The story is well structured and is an excellent mystery with an ending that doesn't disappoint. It uses the San Francisco earthquake and fire as a background for earlier events; the effect of the 1st World War on the younger generation is also shown in the brittleness of some of the new friends that Mary makes during the course of the story.

I would recommend this to anyone who enjoys a well written, thoughtful mystery. Laurie R. King has great skill in developing character and in creating a psychological aspect to her stories that give them depth. This, along with the rest of the series, is highly recommended.
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6 of 6 people found the following review helpful
5.0 out of 5 stars Possibly the best Russell yet? 16 Oct 2006
I've enjoyed all the Mary Russell books; but this one had something special. It played on all the things we know about Russell so far, and expanded them to something quite surprising. There's no trickery, no contrivance of the characters to get them to behave the way they do; and contrary to a previous reviewer, I think this is the best one in terms of character development, and the development of the Holmes/Russell relationship, yet. This series just seems to be getting better and better.
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2 of 2 people found the following review helpful
3.0 out of 5 stars It's Holmes but not as I knew him... 30 Mar 2011
The title might make one think of the locked room mysteries of the Golden Age detective. Sherlock Holmes was no stranger to solving the apparently inexplicable. The setting is the 1920s - so this is the time period when these sorts of stories were at their height.

But that's a long way from what we get. King's story places Holmes in San Francisco and into the path of Dashiell Hammett, still earning his keep as a detective, who was to give us a very different sort of detective fiction. And the influence of that - more modern - style of detective writing hangs over the tale.

King's Holmes is not Conan Doyle's - a point she seems anxious to make herself, describing him, and presumably his stories, through the voice of Holmes, as ridiculous. Of course, Holmes always gave short shrift to the literary efforts of Watson in describing his exploits, but one can't help feeling this is part of a deliberate effort to distance this Holmes from Doyle's.

This Holmes shares many similarities with the original, but he does not have extraordinary deductive powers of Conan Doyle's version. The mystery here is spread over hundreds of pages - yet, one might think - the old Holmes could have wrapped it up in a short story.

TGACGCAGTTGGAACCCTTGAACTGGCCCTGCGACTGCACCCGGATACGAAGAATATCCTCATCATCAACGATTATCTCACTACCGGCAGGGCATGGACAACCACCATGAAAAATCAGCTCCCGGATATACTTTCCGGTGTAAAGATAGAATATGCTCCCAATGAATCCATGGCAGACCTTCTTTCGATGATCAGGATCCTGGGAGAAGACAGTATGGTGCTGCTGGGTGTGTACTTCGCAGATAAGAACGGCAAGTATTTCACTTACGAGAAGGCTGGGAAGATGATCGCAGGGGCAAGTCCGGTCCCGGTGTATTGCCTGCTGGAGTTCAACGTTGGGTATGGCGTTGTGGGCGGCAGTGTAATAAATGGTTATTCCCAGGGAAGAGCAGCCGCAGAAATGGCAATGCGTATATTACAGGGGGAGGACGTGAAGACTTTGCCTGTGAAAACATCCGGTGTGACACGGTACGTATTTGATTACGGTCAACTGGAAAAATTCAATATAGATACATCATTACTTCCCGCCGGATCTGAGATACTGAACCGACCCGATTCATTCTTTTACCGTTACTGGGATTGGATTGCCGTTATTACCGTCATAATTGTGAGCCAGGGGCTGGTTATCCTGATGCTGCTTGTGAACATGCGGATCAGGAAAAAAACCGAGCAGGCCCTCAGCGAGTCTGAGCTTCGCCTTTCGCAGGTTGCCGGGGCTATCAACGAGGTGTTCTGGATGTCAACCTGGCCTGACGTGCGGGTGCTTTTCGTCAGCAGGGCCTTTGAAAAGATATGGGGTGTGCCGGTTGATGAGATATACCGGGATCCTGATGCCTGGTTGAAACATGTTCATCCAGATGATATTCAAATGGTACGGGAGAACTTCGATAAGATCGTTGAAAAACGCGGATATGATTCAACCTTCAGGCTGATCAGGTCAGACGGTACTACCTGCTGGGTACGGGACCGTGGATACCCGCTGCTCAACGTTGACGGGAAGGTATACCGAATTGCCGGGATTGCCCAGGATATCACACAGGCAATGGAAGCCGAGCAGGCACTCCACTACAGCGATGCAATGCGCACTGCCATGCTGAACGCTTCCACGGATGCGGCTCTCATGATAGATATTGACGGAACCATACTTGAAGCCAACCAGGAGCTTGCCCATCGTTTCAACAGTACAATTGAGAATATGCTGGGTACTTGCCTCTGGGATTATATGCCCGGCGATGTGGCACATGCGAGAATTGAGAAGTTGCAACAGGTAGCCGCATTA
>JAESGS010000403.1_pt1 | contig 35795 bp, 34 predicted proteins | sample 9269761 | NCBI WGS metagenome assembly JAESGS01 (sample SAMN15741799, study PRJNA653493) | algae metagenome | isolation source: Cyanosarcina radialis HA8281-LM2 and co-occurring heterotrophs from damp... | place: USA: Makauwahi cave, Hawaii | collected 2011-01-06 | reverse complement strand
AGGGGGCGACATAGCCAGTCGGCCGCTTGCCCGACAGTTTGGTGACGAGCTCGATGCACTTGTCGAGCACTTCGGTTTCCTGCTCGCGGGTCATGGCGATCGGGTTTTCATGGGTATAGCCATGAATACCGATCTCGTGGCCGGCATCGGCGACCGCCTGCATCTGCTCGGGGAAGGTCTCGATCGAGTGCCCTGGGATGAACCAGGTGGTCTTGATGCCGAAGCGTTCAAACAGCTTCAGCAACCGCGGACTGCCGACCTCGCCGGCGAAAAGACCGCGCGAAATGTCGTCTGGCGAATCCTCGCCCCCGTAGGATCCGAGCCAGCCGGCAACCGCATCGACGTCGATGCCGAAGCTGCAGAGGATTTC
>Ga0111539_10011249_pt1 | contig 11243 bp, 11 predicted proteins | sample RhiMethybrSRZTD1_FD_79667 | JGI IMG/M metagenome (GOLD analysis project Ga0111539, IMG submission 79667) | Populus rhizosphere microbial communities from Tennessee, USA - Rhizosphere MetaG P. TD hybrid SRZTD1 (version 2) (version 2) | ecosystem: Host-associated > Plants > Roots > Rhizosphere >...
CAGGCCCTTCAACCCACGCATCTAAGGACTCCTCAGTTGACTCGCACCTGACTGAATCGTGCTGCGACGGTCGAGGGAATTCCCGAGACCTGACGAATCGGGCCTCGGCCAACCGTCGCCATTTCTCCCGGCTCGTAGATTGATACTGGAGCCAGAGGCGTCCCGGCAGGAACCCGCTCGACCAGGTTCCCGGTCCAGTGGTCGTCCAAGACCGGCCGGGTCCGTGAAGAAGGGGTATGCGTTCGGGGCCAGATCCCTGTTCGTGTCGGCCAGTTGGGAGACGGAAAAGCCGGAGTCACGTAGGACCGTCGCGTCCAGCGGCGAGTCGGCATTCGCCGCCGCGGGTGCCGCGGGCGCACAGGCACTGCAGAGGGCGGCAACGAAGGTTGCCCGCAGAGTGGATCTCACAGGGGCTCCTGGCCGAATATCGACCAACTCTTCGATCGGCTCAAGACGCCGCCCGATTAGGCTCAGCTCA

This was my first taste of King's continuation of the Sherlock Holmes stories - it possibly wasn't the ideal place to jump in. There are eight books worth of adventures to get this point and doubtless the series has been extremely rewarding for those who've followed it.

For those that haven't this book still is not without its pleasures. San Francisco makes for a great backdrop for the story: a new town, still finding its feet (as opposed to the grime of London) the famous vibrant Chinatown and the horror of the 1906 earthquake and fire.
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7 of 9 people found the following review helpful
3.0 out of 5 stars Can do better 2 Feb 2006
This is the weakest of the Mary Russell series. The central idea of the novel is interesting but the writing appears to be rushed and is not up to Laurie King's usual standard. In the prologue to one of the earlier books in the series the author writes something to the effect that some writers have put Sherlock Holmes in unlikely situations and made him say unlikely things - sadly there is an element of this running through 'Locked Rooms'. This is especially the case when Holmes is talking about America and some of the dialogue does not ring true to character.

If you have enjoyed other books in the series it is worth reading 'Locked Rooms' as long as you don't expect too much in the way of character development or page turning excitement found in the rest of the series.

If you haven't read any of the Mary Russell books, then start with 'The Beekeepers Apprentice' - the first and best in the series with a cracking storyline, a book that i have re-read a number of times and still enjoy.